Overall, this book provides a set of short, enjoyable, and unique approaches for engaging the meal aspect of the Lord’s Supper, Communion, or Eucharist (whichever you choose to call it). Keeping the Feast is deeply theological, but more importantly, it is deeply human. All persons eat and prepare food; in doing so, we share in experiencing and carrying all that these meals bring along with them as fellow humans. In shared meals, he writes that these times together become ritual, that they become “memory, comfort, love, and even hope” (116). Even more, he writes that “the point of life is to be together… to love all one anothers, and to struggle against everything that leads us away from that love” (117). I was encouraged to read Keeping the Feast and grow my own understanding of Communion and the meal that has been shared throughout history as a way of remembering God’s love among us and promises for tomorrow.
Disclosure of Material Connection: I received this book free from the author and/or publisher through the Speakeasy blogging book review network. I was not required to write a positive review. The opinions I have expressed are my own. I am disclosing this in accordance with the Federal Trade Commission’s 16 CFR, Part 255.
"There are things you can’t reach. But
you can reach out to them, and all day long.
The wind, the bird flying away. The idea of God.
And it can keep you as busy as anything else, and happier.
The snake slides away; the fish jumps, like a little lily,
out of the water and back in; the goldfinches sing
from the unreachable top of the tree.
I look; morning to night I am never done with looking.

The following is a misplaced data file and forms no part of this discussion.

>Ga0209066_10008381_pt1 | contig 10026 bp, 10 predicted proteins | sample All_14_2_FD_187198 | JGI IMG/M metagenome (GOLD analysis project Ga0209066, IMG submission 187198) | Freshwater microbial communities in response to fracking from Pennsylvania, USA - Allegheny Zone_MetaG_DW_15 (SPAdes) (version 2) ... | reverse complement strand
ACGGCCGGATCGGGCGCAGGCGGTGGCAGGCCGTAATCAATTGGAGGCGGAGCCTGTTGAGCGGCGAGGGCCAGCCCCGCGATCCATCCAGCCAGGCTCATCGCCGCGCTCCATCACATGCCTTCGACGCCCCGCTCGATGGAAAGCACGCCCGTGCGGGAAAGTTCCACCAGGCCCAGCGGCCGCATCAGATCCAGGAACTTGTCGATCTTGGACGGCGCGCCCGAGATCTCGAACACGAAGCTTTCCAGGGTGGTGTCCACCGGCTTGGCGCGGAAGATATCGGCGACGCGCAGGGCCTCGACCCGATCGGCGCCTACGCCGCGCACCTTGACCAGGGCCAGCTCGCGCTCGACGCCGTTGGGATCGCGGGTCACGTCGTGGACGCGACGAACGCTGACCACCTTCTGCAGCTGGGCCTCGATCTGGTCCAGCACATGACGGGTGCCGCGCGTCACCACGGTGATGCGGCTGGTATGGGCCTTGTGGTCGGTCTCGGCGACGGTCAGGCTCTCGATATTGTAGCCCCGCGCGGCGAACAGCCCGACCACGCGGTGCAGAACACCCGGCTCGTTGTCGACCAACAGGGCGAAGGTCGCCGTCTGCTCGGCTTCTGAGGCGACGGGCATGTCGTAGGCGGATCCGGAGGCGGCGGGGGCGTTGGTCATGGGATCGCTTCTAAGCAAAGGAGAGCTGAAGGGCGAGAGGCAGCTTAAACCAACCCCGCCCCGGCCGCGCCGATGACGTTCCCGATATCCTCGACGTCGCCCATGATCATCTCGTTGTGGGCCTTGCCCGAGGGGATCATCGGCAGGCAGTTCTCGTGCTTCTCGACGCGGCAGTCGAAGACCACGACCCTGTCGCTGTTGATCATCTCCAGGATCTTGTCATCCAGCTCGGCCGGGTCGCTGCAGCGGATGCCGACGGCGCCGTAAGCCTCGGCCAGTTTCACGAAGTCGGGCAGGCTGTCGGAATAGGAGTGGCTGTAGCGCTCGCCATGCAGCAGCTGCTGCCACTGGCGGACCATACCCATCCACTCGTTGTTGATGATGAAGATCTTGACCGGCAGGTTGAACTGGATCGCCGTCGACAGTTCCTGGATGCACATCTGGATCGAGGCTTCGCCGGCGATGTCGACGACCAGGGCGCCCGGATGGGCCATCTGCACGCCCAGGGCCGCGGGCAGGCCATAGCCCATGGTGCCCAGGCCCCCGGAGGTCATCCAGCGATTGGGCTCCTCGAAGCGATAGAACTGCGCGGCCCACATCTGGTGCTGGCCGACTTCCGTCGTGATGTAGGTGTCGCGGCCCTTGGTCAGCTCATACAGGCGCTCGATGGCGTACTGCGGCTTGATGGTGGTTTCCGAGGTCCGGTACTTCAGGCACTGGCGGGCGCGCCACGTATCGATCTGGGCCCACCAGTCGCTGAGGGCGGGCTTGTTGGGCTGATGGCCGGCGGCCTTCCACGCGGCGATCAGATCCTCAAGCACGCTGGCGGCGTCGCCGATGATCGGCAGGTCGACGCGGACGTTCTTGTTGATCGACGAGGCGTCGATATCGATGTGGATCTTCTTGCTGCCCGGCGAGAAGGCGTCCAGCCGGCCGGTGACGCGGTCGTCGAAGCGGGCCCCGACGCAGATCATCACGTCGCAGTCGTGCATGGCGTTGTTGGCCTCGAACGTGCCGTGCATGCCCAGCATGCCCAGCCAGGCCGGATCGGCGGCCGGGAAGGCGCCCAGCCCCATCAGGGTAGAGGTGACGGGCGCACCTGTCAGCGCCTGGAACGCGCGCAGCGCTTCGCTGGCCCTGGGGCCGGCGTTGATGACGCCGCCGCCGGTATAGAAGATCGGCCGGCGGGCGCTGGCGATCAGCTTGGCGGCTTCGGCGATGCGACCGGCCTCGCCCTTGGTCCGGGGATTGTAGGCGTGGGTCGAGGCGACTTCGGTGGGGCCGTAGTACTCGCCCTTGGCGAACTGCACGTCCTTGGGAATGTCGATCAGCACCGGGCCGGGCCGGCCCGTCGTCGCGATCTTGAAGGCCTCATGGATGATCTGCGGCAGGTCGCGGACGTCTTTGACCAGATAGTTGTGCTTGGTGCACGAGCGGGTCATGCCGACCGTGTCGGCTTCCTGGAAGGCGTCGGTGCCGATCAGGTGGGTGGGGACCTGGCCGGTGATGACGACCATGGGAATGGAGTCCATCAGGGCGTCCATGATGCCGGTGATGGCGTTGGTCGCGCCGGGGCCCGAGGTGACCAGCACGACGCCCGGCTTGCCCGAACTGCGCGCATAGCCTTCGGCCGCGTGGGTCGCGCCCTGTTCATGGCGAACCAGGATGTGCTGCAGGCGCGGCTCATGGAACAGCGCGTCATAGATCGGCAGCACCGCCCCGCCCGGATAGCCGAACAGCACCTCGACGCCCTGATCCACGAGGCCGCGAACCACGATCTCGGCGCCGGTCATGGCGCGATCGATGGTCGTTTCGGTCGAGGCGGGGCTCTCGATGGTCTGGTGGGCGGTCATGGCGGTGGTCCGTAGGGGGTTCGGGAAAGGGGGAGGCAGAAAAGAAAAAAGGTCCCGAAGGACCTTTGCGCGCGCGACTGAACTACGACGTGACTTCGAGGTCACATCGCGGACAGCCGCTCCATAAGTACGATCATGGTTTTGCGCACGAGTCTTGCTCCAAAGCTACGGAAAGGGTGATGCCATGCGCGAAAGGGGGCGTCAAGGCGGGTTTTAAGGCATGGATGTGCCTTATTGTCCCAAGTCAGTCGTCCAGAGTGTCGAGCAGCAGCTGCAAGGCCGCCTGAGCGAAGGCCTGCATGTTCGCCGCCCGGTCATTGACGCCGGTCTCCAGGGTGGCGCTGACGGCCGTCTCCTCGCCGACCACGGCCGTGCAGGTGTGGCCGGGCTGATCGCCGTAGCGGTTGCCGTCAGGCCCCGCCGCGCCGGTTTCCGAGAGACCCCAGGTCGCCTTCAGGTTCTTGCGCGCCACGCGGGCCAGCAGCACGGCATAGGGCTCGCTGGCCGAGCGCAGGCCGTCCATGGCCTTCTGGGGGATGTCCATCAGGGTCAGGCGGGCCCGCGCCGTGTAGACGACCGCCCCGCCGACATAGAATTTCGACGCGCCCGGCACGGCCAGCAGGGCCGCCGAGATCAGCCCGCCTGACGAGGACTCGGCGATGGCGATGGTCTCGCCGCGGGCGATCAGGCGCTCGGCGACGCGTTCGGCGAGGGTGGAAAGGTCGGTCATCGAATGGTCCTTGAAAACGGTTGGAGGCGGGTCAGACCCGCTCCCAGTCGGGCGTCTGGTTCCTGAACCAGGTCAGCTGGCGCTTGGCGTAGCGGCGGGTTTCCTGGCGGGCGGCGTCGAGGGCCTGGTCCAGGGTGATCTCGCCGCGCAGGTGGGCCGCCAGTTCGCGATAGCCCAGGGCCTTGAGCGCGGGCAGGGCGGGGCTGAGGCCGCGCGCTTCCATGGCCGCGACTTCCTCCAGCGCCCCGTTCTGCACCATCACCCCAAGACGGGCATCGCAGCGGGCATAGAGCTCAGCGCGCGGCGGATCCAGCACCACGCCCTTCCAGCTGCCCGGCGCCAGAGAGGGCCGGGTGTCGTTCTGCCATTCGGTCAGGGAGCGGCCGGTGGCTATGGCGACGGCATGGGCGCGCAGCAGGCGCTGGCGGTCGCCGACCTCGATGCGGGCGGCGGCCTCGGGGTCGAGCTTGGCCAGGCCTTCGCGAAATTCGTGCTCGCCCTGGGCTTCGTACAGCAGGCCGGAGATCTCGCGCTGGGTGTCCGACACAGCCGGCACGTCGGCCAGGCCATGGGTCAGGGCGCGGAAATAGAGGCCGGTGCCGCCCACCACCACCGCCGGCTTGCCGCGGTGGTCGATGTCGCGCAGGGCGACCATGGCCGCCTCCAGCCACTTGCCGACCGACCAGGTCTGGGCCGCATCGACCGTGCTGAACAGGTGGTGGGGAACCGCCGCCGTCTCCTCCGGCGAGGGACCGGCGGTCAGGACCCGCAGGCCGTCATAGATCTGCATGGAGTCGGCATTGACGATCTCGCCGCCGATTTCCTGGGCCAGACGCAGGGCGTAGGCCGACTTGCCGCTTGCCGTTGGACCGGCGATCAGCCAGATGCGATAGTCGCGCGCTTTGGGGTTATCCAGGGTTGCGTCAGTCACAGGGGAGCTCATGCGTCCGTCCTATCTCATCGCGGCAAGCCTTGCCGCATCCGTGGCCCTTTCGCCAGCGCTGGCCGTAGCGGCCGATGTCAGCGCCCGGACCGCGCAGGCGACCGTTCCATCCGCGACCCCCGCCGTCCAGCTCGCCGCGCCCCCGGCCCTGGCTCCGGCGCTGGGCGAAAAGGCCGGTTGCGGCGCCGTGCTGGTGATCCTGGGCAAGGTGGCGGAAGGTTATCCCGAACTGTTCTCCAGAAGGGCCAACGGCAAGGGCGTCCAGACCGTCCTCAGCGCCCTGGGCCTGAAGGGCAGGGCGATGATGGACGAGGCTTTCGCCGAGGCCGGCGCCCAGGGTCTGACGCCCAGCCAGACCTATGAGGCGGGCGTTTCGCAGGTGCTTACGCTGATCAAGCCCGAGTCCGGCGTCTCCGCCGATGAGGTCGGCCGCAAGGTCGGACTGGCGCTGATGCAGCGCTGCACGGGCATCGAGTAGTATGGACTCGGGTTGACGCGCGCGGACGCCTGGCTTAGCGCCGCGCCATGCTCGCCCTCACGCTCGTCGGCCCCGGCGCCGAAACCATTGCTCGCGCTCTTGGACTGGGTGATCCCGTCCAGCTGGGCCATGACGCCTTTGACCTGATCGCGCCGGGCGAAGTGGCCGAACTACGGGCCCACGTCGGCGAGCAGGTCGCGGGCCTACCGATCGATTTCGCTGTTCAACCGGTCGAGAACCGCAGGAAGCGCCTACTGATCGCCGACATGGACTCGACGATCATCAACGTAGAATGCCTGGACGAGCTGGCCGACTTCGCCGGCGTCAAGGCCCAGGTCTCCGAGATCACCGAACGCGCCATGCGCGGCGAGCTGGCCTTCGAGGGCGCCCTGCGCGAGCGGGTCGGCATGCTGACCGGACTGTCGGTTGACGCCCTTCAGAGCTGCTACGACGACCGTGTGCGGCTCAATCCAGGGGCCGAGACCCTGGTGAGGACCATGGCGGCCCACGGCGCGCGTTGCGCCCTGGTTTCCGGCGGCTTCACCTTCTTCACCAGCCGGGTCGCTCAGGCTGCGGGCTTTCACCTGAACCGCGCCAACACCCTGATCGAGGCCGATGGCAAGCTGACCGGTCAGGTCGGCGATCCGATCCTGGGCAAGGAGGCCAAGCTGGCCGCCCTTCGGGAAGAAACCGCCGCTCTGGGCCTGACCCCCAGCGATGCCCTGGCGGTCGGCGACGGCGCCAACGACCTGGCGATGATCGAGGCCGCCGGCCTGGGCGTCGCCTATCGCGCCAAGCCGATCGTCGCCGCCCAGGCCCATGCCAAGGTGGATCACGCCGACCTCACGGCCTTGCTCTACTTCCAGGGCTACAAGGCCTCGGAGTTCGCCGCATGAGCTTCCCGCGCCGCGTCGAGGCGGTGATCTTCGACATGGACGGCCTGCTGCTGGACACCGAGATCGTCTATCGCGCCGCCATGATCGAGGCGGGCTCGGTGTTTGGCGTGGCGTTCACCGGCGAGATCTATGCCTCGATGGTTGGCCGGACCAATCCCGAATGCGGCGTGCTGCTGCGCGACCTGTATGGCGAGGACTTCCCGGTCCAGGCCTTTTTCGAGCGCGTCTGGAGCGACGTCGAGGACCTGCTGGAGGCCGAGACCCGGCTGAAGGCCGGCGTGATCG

Looking I mean not just standing around, but standing around
as though with your arms open.
And thinking: maybe something will come, some
shining coil of wind,
or a few leaves from any old tree –
they are all in this too.
And now I will tell you the truth.
Everything in the world
At least, closer.
Like the nibbling, tinsel-eyed fish; the unlooping snake.
Like goldfinches, little dolls of gold
fluttering around the corner of the sky
of God, the blue air."
This is an interesting article (delayed in my posting) from Sojourners regarding the article that came out saying, in summary, that organic food is no better than conventionally grown. I appreciate the post by Sojourners because it is about so much more than vitamins or the label ‘organic’… It’s about a new way of living that seeks to consider (and hopefully better) all life on this shared space we call earth.
Last Sunday, the Food & Faith Sunday School class I’m facilitating talked about the voiceless. We discussed matters of farmworker rights, and animal rights, as these groups are largely without a voice, whether legally or physically. I thought it would be helpful to share a resource I’ve come across that relates to justice for farmworkers.
The NC Council of Churches, along with the NC Office of the National Farm Worker Ministry, started something called The Farmworker Institute. This Institute is supported by a grant from The Duke Endowment, and seeks to improve the working and living conditions of farmworkers in North Carolina.
They work to improve conditions of farmworkers through public awareness, advocacy, service, support for organizing, and resolutions of endorsement. They are currently engaged in a strategic effort to help identify and mobilize faith-based allies in the movement for farmworker justice.
See the link about their initiatives and find resources about how YOU can be involved here. They have fact sheets, NC-specific research data, and ways to start making a difference TODAY!